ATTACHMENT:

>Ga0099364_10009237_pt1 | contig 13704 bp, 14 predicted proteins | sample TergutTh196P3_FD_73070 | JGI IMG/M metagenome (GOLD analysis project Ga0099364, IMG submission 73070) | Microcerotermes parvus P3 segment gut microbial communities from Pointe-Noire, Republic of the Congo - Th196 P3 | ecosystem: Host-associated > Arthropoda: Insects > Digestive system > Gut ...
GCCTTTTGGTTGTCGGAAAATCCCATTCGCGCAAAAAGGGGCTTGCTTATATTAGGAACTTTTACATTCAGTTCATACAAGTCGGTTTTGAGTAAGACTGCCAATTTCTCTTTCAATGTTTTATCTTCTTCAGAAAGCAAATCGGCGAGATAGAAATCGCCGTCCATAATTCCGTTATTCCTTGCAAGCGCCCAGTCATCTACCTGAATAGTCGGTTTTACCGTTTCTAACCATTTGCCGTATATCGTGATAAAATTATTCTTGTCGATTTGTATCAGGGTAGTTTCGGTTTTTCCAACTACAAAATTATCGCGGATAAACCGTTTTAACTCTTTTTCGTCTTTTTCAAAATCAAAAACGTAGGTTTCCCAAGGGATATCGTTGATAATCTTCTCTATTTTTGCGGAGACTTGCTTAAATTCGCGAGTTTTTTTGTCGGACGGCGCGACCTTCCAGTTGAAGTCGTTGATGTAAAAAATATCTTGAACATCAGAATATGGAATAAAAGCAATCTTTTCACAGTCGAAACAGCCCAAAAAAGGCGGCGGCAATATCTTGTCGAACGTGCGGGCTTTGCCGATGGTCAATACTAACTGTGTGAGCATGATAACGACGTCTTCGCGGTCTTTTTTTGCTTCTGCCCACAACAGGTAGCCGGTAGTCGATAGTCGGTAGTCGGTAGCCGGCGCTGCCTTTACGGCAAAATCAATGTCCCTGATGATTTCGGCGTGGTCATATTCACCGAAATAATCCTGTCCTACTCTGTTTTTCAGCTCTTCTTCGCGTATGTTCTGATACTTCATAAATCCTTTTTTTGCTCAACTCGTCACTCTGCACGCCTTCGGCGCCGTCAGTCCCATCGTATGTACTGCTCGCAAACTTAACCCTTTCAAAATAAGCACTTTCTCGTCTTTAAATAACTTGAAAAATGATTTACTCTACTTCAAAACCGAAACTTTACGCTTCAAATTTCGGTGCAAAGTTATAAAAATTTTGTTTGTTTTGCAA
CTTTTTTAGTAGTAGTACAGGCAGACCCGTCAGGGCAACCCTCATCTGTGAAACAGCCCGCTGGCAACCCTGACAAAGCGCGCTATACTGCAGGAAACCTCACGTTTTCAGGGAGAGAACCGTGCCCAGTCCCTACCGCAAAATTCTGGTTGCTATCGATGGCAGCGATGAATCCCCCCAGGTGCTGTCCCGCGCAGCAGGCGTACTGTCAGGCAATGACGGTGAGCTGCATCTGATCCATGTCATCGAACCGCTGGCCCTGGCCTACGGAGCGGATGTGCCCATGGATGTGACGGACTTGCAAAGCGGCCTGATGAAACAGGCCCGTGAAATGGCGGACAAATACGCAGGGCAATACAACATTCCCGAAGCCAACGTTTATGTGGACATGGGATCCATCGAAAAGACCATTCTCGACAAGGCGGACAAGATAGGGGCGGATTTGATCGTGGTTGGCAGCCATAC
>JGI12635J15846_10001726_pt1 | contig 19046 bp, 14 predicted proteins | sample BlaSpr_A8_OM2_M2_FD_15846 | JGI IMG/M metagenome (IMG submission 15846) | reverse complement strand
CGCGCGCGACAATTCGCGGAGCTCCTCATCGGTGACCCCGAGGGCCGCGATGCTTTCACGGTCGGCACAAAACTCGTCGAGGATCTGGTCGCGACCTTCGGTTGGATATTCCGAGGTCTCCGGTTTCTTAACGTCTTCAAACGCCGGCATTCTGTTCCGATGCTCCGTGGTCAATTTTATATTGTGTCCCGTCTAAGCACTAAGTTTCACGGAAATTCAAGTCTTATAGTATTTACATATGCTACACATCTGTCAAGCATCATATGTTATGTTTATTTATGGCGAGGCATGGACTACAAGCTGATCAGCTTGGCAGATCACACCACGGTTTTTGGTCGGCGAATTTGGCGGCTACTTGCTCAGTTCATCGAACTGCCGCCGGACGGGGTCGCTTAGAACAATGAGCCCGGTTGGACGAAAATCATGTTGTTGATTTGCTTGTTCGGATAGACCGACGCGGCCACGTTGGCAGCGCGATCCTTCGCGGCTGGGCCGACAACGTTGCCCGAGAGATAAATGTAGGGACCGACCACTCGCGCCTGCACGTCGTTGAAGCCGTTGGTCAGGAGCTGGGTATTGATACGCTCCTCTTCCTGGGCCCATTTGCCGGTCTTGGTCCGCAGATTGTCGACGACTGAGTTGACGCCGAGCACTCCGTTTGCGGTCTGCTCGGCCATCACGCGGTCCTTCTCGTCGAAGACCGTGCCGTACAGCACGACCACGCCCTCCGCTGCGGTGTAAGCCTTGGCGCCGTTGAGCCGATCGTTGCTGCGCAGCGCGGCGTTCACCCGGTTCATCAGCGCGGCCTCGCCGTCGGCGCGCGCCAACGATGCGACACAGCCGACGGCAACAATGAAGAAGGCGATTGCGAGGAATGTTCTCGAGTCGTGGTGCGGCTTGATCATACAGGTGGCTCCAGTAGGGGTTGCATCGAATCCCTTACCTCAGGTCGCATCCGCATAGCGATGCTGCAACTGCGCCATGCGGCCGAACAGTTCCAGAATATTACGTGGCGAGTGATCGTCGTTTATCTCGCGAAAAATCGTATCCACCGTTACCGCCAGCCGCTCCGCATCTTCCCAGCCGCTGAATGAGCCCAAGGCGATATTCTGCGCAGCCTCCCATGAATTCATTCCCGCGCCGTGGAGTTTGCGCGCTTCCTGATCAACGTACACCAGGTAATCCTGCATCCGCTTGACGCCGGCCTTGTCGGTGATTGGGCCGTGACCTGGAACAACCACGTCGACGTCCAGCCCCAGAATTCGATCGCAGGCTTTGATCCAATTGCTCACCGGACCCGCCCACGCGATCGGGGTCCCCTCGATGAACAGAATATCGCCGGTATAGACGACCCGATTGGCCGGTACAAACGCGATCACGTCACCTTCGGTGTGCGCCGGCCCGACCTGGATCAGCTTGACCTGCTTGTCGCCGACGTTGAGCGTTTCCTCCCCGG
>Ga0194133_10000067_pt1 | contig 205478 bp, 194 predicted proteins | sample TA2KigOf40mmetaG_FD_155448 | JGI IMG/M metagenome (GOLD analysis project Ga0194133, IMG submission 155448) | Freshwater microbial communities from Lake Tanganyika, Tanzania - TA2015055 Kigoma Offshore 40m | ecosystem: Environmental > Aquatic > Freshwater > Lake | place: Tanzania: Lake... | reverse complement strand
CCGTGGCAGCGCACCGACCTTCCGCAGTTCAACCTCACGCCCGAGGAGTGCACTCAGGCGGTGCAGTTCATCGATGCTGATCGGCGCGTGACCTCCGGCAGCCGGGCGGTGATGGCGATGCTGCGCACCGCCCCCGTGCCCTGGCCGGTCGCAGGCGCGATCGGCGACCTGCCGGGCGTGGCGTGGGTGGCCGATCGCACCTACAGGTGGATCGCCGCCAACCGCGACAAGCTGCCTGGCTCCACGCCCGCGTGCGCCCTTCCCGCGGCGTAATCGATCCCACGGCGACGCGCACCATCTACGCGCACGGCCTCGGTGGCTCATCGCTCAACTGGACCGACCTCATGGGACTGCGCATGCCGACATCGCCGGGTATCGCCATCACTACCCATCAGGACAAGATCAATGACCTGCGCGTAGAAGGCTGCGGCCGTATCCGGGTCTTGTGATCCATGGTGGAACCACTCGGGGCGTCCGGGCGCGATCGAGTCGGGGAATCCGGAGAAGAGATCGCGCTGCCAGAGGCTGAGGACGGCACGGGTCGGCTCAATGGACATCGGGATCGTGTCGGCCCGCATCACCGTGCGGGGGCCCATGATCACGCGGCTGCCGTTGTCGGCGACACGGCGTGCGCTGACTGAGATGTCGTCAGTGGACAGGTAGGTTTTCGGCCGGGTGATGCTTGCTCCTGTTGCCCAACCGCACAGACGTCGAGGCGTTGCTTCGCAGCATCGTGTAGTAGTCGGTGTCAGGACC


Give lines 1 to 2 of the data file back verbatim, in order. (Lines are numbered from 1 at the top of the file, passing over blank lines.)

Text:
>Ga0099364_10009237_pt1 | contig 13704 bp, 14 predicted proteins | sample TergutTh196P3_FD_73070 | JGI IMG/M metagenome (GOLD analysis project Ga0099364, IMG submission 73070) | Microcerotermes parvus P3 segment gut microbial communities from Pointe-Noire, Republic of the Congo - Th196 P3 | ecosystem: Host-associated > Arthropoda: Insects > Digestive system > Gut ...
GCCTTTTGGTTGTCGGAAAATCCCATTCGCGCAAAAAGGGGCTTGCTTATATTAGGAACTTTTACATTCAGTTCATACAAGTCGGTTTTGAGTAAGACTGCCAATTTCTCTTTCAATGTTTTATCTTCTTCAGAAAGCAAATCGGCGAGATAGAAATCGCCGTCCATAATTCCGTTATTCCTTGCAAGCGCCCAGTCATCTACCTGAATAGTCGGTTTTACCGTTTCTAACCATTTGCCGTATATCGTGATAAAATTATTCTTGTCGATTTGTATCAGGGTAGTTTCGGTTTTTCCAACTACAAAATTATCGCGGATAAACCGTTTTAACTCTTTTTCGTCTTTTTCAAAATCAAAAACGTAGGTTTCCCAAGGGATATCGTTGATAATCTTCTCTATTTTTGCGGAGACTTGCTTAAATTCGCGAGTTTTTTTGTCGGACGGCGCGACCTTCCAGTTGAAGTCGTTGATGTAAAAAATATCTTGAACATCAGAATATGGAATAAAAGCAATCTTTTCACAGTCGAAACAGCCCAAAAAAGGCGGCGGCAATATCTTGTCGAACGTGCGGGCTTTGCCGATGGTCAATACTAACTGTGTGAGCATGATAACGACGTCTTCGCGGTCTTTTTTTGCTTCTGCCCACAACAGGTAGCCGGTAGTCGATAGTCGGTAGTCGGTAGCCGGCGCTGCCTTTACGGCAAAATCAATGTCCCTGATGATTTCGGCGTGGTCATATTCACCGAAATAATCCTGTCCTACTCTGTTTTTCAGCTCTTCTTCGCGTATGTTCTGATACTTCATAAATCCTTTTTTTGCTCAACTCGTCACTCTGCACGCCTTCGGCGCCGTCAGTCCCATCGTATGTACTGCTCGCAAACTTAACCCTTTCAAAATAAGCACTTTCTCGTCTTTAAATAACTTGAAAAATGATTTACTCTACTTCAAAACCGAAACTTTACGCTTCAAATTTCGGTGCAAAGTTATAAAAATTTTGTTTGTTTTGCAA